Twenty-one trials compared a variety of surgical procedures for anterior compartment prolapse (cystocele). Ten compared native tissue repair with graft (absorbable and permanent mesh, biological grafts) repair for anterior compartment prolapse. Native tissue anterior repair was associated with more recurrent anterior compartment prolapse than when supplemented with a polyglactin (absorbable) mesh inlay (RR 1.39, 95% CI 1.02 to 1.90) or porcine dermis mesh inlay (RR 2.08, 95% CI 1.08 to 4.01), however there was no difference in post-operative awareness of prolapse after absorbable mesh (RR 0.96, 95% CI 0.33 to 2.81) or a biological graft (RR 1.21, 95% CI 0.64 to 2.30). Data on morbidity and other clinical outcomes were lacking. Standard anterior repair was associated with more anterior compartment prolapse on examination than for any polypropylene (permanent) mesh repair (RR 3.15, 95% CI 2.50 to 3.96). Awareness of prolapse was also higher after the anterior repair as compared to polypropylene mesh repair (28% versus 18%, RR 1.57, 95% CI 1.18 to 2.07). However, the reoperation rate for prolapse was similar at 14/459 (3%) after the native tissue repair compared to 6/470 (1.3%) (RR 2.18, 95% CI 0.93 to 5.10) after the anterior polypropylene mesh repair and no differences in quality of life data or de novo dyspareunia were identified. Blood loss (MD 64 ml, 95% CI 48 to 81), operating time (MD 19 min, 95% CI 16 to 21), recurrences in apical or posterior compartment (RR 1.9, 95% CI 1.0 to 3.4) and de novo stress urinary incontinence (RR 1.8, 95% CI 1.0 to 3.1) were significantly higher with transobturator meshes than for native tissue anterior repair. Mesh erosions were reported in 11.4% (64/563), with surgical interventions being performed in 6.8% (32/470).

Data from three trials compared native tissue repairs with a variety of total, anterior, or posterior polypropylene kit meshes for vaginal prolapse in multiple compartments. While no difference in awareness of prolapse was able to be identified between the groups (RR 1.3, 95% CI 0.6 to 1.7) the recurrence rate on examination was higher in the native tissue repair group compared to the transvaginal polypropylene mesh group (RR 2.0, 95% CI 1.3 to 3.1). The mesh erosion rate was 35/194 (18%), and 18/194 (9%) underwent surgical correction for mesh erosion. The reoperation rate after transvaginal polypropylene mesh repair of 22/194 (11%) was higher than after the native tissue repair (7/189, 3.7%) (RR 3.1, 95% CI 1.3 to 7.3).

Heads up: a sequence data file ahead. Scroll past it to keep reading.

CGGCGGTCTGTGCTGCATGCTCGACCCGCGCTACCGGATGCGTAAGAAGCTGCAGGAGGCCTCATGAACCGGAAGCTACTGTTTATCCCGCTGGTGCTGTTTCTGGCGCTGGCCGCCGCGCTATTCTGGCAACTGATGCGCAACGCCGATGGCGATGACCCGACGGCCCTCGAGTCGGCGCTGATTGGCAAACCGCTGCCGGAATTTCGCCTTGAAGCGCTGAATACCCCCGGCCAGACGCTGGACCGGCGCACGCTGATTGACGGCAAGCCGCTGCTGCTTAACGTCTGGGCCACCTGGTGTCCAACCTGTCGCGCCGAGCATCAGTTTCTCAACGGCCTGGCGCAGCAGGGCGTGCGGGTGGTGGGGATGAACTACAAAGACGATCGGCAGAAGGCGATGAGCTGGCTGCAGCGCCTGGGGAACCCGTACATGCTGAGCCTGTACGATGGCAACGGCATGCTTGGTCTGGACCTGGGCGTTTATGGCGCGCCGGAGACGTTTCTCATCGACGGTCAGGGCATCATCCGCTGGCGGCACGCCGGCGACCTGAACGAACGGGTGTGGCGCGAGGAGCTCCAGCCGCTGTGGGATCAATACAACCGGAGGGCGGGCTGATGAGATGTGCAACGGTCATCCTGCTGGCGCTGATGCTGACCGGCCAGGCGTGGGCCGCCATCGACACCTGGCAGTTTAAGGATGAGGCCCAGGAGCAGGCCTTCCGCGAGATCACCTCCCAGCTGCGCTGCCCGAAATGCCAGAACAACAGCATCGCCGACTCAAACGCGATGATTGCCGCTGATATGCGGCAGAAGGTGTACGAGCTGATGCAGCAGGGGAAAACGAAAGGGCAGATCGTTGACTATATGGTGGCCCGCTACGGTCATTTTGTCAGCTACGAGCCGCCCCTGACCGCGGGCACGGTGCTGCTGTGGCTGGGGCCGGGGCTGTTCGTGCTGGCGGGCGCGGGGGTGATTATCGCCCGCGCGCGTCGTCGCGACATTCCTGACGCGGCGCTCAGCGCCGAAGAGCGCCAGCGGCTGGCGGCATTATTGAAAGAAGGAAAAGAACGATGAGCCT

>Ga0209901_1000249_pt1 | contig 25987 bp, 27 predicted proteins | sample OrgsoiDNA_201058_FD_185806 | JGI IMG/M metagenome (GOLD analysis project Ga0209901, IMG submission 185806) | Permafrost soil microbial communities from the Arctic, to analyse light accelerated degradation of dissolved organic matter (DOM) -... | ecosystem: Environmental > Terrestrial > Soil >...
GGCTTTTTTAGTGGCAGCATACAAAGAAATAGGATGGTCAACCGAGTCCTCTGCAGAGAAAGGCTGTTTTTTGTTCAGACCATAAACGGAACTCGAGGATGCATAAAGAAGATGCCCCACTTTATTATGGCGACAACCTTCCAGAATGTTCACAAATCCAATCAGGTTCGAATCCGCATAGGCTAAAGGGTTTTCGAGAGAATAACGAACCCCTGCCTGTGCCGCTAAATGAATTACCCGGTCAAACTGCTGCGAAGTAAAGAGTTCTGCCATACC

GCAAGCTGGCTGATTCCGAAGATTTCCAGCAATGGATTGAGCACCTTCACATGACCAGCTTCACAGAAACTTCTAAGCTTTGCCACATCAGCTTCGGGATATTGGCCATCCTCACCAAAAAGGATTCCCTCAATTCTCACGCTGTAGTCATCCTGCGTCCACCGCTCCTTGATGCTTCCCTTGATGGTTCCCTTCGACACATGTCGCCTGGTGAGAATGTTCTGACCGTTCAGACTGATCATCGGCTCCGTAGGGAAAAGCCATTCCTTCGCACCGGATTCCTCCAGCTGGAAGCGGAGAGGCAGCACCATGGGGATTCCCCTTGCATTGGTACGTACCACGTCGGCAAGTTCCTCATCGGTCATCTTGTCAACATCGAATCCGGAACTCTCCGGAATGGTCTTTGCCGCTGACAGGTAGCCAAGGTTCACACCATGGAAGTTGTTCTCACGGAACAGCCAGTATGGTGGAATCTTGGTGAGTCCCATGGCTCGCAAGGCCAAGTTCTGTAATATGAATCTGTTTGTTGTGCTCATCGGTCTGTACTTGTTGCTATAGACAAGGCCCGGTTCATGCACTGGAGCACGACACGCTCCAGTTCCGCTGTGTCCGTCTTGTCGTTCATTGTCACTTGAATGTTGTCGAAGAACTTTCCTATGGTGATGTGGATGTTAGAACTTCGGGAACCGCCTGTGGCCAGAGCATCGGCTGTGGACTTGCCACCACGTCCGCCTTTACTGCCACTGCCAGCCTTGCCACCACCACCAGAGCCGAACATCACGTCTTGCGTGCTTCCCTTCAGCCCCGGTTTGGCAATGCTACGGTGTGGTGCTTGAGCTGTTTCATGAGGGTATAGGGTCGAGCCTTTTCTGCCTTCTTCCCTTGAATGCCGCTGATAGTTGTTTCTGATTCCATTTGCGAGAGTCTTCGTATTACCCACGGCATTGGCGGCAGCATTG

Data from three trials compared posterior vaginal repair and transanal repair for the treatment of posterior compartment prolapse (rectocele). The posterior vaginal repair had fewer recurrent prolapse symptoms (RR 0.4, 95% CI 0.2 to 1.0) and lower recurrence on examination (RR 0.2, 95% CI 0.1 to 0.6) and on defecography (MD -1.2 cm, 95% CI -2.0 to -0.3).

Sixteen trials included significant data on bladder outcomes following a variety of prolapse surgeries. Women undergoing prolapse surgery may have benefited from having continence surgery performed concomitantly, especially if they had stress urinary incontinence (RR 7.4, 95% CI 4.0 to 14) or if they were continent and had occult stress urinary incontinence demonstrated pre-operatively (RR 3.5, 95% CI 1.9 to 6.6). Following prolapse surgery, 12% of women developed de novo symptoms of bladder overactivity and 9% de novo voiding dysfunction.